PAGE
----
FEB. 19, 2014
Who wouldn’t want to go to a Disneyworld made exclusively for adults? Don’t we all have that small child inside us screaming to be free from the mundane, every day repetition of eat, sleep and work? To experience something far from mediocre, bland, and simple? Because Tomorrowworld is that, it’s that opportunity to let your inner kid run wild and crazy and I truly believe it will, and already has, gone down in history.
But it wasn’t easy, it wasn’t easy for parent company ID&T and SFX (the corporation that has been engulfing EDM entities left, right and center) and to be honest it was a bit rough going on those dreamers who had hoped to make it to Europe’s Tomorrowland counterpart in native Belgium only to believe their prayers had been answered with the announcement of its U.S. debut outside of Atlanta.
Health and safety issues surrounding EDM events in 2013 brought nationwide attention to an otherwise PLUR (peace, love, unity, respect) community with rampant reports of drug use, specifically related to two deaths of attendees to New York’s Electric Zoo festival, which created a shadow over the highly anticipated Tomorrowworld arrival on U.S. soil. Organizers decided to make Tomorrowworld a 21 and over event, something many attendees and even bystanders heralded as one of the best decisions made in relation to these events. Others worried or predicted the 21+ age limit would mean less than stellar ticket sales, especially as its Tomorrowland parent is known for selling out of its global tickets in seconds, literally. This was somewhat true, but I think many agree Tomorrowworld organizers should be applauded for choosing quality over sold out tickets. Some were worried Tomorrowworld AS Tomorrowland in the U.S. would be a watered down version of what takes place in Belgium every July, which has become an EDM holy grail of events. As the event got closer and a sell out looked less likely, tickets were sold at a discount and many could be grabbed up right before the event for a fraction of the original price, which upset many of those who paid full price the day they went on sale.
For these reasons and more, all eyes were on Tomorrowworld on September 27th and now that that glorious weekend has passed I can say, with much similar language and opinions from bloggers, attendees, reviewers, artists, and involved companies alike, that it was a success way beyond its own expectations.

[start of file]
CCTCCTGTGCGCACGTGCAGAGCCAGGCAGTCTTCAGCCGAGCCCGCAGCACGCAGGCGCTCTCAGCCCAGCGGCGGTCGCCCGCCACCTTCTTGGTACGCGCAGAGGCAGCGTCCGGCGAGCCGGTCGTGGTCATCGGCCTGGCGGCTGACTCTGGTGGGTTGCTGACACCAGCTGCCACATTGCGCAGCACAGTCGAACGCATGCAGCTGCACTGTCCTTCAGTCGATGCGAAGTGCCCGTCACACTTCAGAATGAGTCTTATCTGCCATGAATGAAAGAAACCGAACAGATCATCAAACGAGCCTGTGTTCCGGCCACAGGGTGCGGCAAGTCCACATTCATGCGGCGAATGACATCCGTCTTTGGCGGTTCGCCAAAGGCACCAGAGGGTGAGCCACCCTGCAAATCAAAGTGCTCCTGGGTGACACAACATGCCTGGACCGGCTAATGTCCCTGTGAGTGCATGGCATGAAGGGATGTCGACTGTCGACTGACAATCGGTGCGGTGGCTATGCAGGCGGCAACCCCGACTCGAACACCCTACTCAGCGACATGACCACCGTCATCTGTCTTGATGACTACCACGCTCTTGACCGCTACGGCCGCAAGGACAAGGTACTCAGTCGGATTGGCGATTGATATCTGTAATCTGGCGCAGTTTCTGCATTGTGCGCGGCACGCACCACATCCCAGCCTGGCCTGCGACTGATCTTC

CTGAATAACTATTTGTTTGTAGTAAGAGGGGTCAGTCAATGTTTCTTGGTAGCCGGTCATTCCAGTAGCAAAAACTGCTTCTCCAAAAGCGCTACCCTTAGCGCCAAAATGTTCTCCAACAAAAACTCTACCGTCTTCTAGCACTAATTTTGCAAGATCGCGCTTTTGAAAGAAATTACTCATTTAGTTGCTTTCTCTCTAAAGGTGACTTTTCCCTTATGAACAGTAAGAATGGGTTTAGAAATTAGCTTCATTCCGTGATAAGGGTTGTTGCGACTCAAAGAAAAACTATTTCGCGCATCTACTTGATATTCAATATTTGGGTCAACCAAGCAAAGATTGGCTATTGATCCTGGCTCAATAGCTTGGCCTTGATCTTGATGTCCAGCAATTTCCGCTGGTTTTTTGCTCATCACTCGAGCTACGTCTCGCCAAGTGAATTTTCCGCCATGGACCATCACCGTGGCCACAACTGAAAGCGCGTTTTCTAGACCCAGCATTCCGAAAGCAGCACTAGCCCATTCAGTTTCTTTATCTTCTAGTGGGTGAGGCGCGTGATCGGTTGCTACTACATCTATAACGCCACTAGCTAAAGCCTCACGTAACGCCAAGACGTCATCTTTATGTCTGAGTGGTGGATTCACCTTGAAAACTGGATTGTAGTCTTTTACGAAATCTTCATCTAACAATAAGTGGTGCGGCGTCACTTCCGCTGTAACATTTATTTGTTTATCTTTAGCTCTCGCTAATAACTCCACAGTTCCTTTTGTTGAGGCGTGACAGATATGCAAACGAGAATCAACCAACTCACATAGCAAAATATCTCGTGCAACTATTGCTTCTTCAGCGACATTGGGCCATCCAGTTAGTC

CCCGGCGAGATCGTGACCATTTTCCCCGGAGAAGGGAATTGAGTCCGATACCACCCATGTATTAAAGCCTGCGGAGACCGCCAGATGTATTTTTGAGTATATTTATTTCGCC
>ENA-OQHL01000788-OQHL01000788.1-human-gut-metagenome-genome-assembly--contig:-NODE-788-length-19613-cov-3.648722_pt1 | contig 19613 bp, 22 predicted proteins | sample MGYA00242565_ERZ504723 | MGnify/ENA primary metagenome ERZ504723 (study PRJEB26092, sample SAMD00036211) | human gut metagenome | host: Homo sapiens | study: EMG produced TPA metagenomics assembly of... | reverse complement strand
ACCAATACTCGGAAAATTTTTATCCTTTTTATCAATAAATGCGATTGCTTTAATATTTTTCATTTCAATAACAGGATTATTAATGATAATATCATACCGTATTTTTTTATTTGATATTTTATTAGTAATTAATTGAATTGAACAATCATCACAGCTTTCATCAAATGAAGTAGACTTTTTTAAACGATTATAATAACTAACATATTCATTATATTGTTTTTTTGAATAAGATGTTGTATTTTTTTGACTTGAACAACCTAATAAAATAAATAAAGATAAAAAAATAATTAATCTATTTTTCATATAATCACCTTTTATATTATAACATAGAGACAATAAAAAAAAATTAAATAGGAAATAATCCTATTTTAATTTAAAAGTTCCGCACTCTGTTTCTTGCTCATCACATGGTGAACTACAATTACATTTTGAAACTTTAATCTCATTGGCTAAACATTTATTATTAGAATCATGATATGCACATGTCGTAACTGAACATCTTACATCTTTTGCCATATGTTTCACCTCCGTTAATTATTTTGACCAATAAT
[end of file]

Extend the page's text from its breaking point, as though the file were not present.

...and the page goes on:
I can go on about the lineup but I’ll just quickly run through who I saw and loved every minute of:
Dimitri Vegas and Like Mike, Rehab, Fedde Le Grand, Tiesto, Ferry Corsten, Fehrplay, Calvin Harris, Axwell, AN21 & Max Vangeli, Gareth Emery, Sander Van Doorn, Nicky Romero, David Guetta and the inimitable Armin Van Buuren.
There are many more I heard pieces of but at some point in my head it all becomes a big blur of music and beats and lights and screaming and smiling so hard it hurts the next morning. But the best part? The people. So cliché and yet I can’t think of another festival that encompasses this point as importantly as Tomorrowworld does, and don’t just mean from my perspective. After talking to other pioneers before, during and after it was the same mantra over and over again, “Yeah, the music was awesome….but wow, I met some of the most amazing people and made some of the best friends I’ve ever encountered!” And it’s true, the campsite I ended up at was made up of people I’d only talked to online, an old friend I hadn’t seen in years, and complete strangers and by the end we had all promised to come back next year and camp together…and the next, and the next.
And because I believe so strongly in this event, I won’t hold back from mentioning some of the things that could have been handled better, but that’s only because things can’t get better until someone says something and asks for higher standards. And I trust that Tomorrowworld will take everyone’s criticism and apply it for the better in future years.